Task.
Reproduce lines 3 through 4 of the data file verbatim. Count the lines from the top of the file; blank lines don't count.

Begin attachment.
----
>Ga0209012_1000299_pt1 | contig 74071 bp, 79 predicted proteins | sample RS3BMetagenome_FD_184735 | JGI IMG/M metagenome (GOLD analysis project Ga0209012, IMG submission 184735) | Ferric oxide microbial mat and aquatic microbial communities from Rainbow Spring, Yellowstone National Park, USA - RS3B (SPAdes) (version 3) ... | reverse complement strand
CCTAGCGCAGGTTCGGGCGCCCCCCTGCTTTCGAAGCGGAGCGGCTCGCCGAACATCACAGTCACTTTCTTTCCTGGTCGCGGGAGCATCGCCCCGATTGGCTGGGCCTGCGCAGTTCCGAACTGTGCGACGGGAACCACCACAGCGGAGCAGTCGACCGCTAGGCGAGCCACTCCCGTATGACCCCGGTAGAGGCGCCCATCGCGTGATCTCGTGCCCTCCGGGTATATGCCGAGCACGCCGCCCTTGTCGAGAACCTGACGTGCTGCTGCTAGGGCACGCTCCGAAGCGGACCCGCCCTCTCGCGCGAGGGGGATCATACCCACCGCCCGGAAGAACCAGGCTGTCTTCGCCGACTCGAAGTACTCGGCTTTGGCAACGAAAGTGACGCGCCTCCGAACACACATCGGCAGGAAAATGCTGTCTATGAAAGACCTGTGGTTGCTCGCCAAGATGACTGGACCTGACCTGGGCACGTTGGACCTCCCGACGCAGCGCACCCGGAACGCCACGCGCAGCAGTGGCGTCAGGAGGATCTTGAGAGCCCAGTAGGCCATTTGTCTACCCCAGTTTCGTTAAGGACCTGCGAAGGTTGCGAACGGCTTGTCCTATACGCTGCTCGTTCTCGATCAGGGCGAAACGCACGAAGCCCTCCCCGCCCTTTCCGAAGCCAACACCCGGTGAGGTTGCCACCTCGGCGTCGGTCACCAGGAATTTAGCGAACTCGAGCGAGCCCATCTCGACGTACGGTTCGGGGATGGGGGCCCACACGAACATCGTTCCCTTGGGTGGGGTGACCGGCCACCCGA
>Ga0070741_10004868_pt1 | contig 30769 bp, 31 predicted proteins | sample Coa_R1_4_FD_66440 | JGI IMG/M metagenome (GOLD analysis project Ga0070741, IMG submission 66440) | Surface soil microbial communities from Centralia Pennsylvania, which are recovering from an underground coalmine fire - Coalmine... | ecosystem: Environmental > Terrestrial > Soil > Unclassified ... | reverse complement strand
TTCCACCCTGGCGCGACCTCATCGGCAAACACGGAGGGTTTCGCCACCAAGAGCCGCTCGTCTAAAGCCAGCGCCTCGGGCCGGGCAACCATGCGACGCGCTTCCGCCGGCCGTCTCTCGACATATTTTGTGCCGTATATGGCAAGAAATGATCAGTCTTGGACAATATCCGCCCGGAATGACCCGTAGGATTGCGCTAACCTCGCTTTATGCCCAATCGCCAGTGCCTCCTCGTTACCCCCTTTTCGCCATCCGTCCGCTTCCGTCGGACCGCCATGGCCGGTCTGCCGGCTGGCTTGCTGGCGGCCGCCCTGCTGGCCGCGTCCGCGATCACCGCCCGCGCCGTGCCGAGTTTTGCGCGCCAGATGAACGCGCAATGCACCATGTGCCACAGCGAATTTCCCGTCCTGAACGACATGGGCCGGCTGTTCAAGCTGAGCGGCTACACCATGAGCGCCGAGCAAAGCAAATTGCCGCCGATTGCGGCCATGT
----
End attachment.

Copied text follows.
>Ga0070741_10004868_pt1 | contig 30769 bp, 31 predicted proteins | sample Coa_R1_4_FD_66440 | JGI IMG/M metagenome (GOLD analysis project Ga0070741, IMG submission 66440) | Surface soil microbial communities from Centralia Pennsylvania, which are recovering from an underground coalmine fire - Coalmine... | ecosystem: Environmental > Terrestrial > Soil > Unclassified ... | reverse complement strand
TTCCACCCTGGCGCGACCTCATCGGCAAACACGGAGGGTTTCGCCACCAAGAGCCGCTCGTCTAAAGCCAGCGCCTCGGGCCGGGCAACCATGCGACGCGCTTCCGCCGGCCGTCTCTCGACATATTTTGTGCCGTATATGGCAAGAAATGATCAGTCTTGGACAATATCCGCCCGGAATGACCCGTAGGATTGCGCTAACCTCGCTTTATGCCCAATCGCCAGTGCCTCCTCGTTACCCCCTTTTCGCCATCCGTCCGCTTCCGTCGGACCGCCATGGCCGGTCTGCCGGCTGGCTTGCTGGCGGCCGCCCTGCTGGCCGCGTCCGCGATCACCGCCCGCGCCGTGCCGAGTTTTGCGCGCCAGATGAACGCGCAATGCACCATGTGCCACAGCGAATTTCCCGTCCTGAACGACATGGGCCGGCTGTTCAAGCTGAGCGGCTACACCATGAGCGCCGAGCAAAGCAAATTGCCGCCGATTGCGGCCATGT